Regulators hunting for about $600 million in customer money that went missing shortly before MF Global Holdings went bust have been taken aback by how poorly kept the securities firm's records are.
"Their books are a disaster," Scott O'Malia, a commissioner at the Commodity Futures Trading Commission, one of the regulators leading a hunt that has stretched 10 days so far, said in an interview (subscription required) with the Wall Street Journal. "We're trying to figure out what numbers are the real numbers."
According to reports from some who saw MF Global’s trading records and balance sheet before the company filed for bankruptcy on October 31, the firm’s books had incomplete transactions, and numbers that just didn't seem to add up.
From the WSJ:
"I always knew the records were in shambles, but I didn't know to what extent," said Thomas Peterffy, chief executive of Interactive Brokers Group Inc., which had for years considered doing a deal with MF Global. The company walked away from a handshake agreement to rescue MF Global after discrepancies in its books emerged, according to people involved in the discussions.
Regulators say nearly $600 million is missing from customer accounts.
Routine information about assets and positions on MF Global's books apparently took hours to produce, whereas such information should be accessible instantly. MF Global itself says problems with its trading records and balance sheet largely resulted from the chaos that submerged the firm as it shrank its assets by roughly half in a desperate bid to survive a run on the company.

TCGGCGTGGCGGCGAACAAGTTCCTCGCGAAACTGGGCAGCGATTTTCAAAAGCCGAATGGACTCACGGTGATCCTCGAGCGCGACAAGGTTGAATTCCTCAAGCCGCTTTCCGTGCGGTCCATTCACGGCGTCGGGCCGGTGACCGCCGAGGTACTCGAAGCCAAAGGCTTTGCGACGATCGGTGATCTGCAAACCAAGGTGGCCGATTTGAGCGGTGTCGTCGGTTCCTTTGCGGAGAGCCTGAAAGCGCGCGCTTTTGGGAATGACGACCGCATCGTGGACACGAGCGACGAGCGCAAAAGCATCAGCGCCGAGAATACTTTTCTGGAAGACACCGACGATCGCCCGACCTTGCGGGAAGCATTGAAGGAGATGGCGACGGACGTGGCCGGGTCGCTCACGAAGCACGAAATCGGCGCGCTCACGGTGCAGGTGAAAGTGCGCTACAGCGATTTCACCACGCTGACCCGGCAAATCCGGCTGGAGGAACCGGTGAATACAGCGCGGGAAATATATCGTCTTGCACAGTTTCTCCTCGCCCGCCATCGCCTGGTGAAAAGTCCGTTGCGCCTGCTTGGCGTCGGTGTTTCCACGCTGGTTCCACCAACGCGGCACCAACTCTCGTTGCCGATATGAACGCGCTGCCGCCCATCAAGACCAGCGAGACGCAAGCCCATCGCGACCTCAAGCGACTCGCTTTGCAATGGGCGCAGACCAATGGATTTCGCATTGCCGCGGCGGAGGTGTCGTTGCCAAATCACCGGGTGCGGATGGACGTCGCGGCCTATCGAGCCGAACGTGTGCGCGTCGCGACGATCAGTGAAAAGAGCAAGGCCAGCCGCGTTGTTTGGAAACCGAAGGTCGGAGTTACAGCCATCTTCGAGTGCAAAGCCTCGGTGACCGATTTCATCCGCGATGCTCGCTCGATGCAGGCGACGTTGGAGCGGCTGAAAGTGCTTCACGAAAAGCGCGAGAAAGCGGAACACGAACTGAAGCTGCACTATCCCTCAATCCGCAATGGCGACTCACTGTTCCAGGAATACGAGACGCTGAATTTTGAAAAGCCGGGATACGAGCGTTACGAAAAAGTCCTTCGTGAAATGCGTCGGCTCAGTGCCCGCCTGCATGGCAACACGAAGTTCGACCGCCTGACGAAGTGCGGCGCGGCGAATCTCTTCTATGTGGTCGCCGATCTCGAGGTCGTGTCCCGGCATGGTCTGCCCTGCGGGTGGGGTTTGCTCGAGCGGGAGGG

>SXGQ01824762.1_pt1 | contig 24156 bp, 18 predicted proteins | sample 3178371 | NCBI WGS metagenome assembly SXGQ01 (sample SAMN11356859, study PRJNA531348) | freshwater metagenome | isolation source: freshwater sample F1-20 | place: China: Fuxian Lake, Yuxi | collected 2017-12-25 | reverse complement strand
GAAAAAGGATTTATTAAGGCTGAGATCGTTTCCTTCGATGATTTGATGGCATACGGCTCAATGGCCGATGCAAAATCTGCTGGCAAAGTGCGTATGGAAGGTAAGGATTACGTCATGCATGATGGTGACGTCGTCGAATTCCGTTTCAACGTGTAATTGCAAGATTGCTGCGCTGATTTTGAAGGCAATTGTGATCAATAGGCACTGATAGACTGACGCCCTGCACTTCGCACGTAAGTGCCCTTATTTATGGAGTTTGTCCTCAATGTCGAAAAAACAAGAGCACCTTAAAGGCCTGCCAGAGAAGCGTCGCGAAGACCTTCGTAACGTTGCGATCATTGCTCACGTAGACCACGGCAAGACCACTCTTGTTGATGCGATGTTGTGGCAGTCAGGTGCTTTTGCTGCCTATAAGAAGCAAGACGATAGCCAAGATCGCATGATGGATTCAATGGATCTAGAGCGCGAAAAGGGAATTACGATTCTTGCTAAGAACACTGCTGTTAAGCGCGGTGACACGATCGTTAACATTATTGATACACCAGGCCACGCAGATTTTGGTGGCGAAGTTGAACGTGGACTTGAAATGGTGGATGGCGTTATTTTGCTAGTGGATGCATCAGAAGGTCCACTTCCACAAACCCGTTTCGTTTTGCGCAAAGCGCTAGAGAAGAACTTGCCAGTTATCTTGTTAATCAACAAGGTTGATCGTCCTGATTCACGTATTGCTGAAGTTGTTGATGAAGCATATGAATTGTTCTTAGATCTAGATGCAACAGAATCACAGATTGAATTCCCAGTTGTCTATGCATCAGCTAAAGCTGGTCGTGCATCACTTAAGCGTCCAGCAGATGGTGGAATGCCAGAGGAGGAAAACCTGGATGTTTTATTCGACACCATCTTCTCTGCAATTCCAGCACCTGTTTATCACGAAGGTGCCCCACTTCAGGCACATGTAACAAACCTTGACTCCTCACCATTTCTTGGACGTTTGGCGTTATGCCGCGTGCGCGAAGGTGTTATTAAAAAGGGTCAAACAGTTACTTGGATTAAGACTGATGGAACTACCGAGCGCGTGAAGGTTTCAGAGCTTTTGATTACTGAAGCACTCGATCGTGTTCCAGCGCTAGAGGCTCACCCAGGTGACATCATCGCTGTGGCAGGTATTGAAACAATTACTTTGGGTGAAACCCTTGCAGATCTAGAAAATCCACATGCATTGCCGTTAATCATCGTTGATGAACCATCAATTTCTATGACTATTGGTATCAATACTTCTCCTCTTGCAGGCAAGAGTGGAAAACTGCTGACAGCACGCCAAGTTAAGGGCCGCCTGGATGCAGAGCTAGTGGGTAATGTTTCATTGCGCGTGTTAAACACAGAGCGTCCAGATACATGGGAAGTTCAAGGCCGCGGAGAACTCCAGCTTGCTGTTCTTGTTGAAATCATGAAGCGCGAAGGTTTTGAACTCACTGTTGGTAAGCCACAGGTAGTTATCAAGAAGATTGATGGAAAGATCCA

Yet MF Global's books and records were regularly reviewed by CME Group, the Chicago-based exchange operator that regulates futures firms. In a statement, James W. Giddens, the bankruptcy trustee for MF Global's U.S. brokerage unit, promised to conduct a "deliberate, thorough and independent" investigation "around the clock." Giddens said the trustee now trying to recover funds has received "thousands of inquiries" from investors.
While MF Global’s unraveling is quite different from the white collar crime of the century – Madoff’s Ponzi scheme -- there are some similarities too.
Millions of dollars (billions in Madoff’s case) gone missing, investors rightly enraged and wanting to know where their money is, and regulators who somehow missed all the signs that something in the books wasn’t right.
Further, MF Global is the fourth Federal Reserve primary trader to fail in the past four years.
Surely it is time that someone, be it the Fed or another regulator, start providing more effective oversight. After all, there is no amount of cutting-edge technology that can help a firm, or regulators, if processes aren't being followed correctly at all levels, and if the intent to spot something wrong isn't there in the first place.